Even in the case of our most celebrated talent show winner, Tessanne Chin, who won season five of The Voice, you also have to wonder whether her run on the show did her more harm than good. Undoubtedly, without this international platform and the coaching she received from award-winning musician, Adam Levine, she would still be the same highly underrated, rarely acknowledged songstress she was prior to her journey last fall. It changed her career for the better as people finally got to see the God-given ability and excellence most of us knew she possessed.

On the contrary, you do wonder if that exposure was just as much of a hindrance as it was help solely due to the fact Chin’s major label debut album, Count on My Love failed to connect in the way most were hoping. While blame should be assigned to the label’s seemingly modest promotion of her record (Walmart? Really?), and the fact it offered a change of pace from what we saw from her week by week on the Voice stage, once people got a dose of her unique ‘yard-flavour’ mixed with tastes of rock, pop and soul on the show – few Jamaican artists fuse genres better than her – people were hungry for more of the same. Once you use a particular formula to win a talent competition, music lovers will logically want you to continue using that formula at the next level to greater success and will feel let down if otherwise. More times than not, it does not work like that, either because said formula will eventually run its course with the public eventually or, in her case, the artist decides to switch it up a bit in an attempt to reach a new audience. It’s a can’t win situation regardless.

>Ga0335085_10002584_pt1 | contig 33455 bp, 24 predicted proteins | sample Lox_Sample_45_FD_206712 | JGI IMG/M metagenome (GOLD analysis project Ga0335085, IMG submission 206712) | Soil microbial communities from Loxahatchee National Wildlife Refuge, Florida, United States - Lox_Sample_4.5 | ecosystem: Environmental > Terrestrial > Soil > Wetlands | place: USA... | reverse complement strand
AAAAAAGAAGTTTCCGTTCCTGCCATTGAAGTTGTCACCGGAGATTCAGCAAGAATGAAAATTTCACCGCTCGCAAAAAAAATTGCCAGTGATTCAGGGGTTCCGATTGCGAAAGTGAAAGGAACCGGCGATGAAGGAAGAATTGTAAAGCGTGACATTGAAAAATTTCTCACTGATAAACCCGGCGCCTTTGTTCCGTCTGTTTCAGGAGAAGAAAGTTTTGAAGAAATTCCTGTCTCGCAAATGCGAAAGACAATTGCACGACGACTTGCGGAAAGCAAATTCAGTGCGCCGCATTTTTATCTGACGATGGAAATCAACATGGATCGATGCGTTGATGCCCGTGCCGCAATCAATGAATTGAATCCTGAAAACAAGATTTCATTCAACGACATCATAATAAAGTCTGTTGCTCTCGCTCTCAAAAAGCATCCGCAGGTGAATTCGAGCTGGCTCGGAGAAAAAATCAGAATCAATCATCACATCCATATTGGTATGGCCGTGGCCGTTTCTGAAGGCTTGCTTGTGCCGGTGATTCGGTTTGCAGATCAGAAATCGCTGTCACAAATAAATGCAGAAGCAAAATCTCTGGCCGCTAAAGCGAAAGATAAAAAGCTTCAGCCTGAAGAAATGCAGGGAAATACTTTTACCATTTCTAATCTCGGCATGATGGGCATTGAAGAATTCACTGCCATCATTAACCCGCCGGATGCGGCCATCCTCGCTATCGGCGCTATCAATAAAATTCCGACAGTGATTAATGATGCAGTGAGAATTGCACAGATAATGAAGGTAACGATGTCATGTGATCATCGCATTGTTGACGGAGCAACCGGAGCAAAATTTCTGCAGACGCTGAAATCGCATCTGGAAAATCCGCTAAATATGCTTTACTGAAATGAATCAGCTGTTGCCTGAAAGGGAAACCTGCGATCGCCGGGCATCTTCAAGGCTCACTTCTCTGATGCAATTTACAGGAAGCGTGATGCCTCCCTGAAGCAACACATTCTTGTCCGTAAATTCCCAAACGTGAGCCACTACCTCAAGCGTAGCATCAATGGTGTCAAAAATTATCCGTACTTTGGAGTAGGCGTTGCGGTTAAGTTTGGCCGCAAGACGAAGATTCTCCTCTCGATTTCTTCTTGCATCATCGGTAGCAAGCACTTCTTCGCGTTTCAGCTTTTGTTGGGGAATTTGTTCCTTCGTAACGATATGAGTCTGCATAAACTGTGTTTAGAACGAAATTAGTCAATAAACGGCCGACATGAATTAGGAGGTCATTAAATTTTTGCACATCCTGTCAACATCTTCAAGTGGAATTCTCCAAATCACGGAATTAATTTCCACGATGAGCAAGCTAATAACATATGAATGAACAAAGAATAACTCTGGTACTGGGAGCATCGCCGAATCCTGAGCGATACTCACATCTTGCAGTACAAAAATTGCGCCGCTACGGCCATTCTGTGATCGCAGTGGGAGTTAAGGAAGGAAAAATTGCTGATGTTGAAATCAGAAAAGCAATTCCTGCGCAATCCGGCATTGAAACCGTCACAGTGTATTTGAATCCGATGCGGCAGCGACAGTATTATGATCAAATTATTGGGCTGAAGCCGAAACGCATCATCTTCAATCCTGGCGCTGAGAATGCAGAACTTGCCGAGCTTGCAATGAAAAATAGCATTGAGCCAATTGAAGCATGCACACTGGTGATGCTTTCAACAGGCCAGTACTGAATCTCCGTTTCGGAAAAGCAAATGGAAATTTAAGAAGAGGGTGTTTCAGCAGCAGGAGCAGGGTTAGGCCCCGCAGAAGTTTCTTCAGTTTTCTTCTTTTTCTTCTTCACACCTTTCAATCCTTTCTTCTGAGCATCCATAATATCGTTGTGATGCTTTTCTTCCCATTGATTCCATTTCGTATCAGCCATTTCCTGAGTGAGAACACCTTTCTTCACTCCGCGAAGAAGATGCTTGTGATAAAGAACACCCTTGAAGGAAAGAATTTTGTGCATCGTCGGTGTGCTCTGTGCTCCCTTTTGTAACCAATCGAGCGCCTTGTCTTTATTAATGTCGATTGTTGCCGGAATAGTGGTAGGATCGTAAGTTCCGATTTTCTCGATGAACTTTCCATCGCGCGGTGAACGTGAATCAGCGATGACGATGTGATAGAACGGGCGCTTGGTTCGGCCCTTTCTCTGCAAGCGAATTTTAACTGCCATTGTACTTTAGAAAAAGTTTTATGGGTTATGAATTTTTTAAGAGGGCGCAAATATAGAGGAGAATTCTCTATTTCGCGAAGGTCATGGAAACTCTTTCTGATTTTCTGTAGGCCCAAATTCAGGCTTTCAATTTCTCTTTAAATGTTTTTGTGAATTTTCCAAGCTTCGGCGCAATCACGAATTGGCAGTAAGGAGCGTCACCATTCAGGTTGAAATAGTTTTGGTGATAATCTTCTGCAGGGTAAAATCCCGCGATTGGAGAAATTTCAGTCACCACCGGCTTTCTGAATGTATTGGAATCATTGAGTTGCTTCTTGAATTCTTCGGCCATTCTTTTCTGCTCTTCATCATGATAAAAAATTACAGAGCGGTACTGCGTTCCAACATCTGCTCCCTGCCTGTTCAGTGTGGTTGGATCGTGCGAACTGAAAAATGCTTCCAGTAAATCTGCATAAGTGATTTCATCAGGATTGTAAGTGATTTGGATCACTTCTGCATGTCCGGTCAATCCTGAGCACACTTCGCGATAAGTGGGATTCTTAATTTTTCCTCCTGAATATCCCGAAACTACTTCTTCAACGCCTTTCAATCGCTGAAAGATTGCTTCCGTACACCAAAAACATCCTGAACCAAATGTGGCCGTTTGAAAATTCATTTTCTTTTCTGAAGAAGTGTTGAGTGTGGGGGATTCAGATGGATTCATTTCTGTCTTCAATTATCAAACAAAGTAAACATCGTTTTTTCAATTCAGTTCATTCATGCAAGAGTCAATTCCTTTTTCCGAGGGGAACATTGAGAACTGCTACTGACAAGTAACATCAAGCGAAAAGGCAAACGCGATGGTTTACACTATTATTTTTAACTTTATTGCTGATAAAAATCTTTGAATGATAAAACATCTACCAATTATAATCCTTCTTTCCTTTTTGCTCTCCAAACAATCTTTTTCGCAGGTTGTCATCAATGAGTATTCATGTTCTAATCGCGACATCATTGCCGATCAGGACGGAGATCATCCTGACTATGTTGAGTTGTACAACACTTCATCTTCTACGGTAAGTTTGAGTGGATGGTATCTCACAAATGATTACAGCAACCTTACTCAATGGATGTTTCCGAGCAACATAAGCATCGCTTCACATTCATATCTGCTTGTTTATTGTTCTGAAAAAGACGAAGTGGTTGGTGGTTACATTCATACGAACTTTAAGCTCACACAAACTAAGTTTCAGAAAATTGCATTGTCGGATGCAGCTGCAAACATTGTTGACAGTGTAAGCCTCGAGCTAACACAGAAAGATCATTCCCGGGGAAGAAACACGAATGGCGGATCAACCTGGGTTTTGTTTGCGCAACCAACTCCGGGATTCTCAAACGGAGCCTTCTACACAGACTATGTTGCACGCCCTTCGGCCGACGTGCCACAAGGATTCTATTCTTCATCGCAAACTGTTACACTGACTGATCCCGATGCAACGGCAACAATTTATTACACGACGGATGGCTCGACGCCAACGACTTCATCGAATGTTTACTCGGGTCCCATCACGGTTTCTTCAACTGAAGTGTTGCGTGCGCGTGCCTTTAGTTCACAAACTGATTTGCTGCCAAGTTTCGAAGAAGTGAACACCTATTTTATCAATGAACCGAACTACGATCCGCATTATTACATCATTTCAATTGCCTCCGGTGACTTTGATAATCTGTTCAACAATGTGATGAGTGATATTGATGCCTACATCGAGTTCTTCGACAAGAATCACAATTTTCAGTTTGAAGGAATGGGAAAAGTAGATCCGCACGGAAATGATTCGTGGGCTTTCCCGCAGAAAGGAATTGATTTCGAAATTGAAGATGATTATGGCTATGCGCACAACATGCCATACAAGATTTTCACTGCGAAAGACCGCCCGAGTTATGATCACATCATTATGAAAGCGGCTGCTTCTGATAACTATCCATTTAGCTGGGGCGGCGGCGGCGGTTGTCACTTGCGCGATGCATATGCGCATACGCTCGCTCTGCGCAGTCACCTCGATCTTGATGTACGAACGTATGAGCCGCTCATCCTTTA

Now of course, these points are being made excluding other mitigating factors: What the personal situation of the winner is, personal desire or motivation to make it big in the industry, assembling the right team to work with. All of those things are certainly important. But once you are on a talent show, there’s no hiding, no ‘out of nowhere’ stories and your life’s work is pretty much being judged on the spot, thus regardless of whether an artist wins, that artist’s confidence will either soar or be shattered depending on how they were rated by the judges and patrons who watched on.

Without question, talent shows have served a great purpose. But just Jay-Z’s album, once your blueprint is out there for the world to see, such an outlet can be a gift and a curse all in one.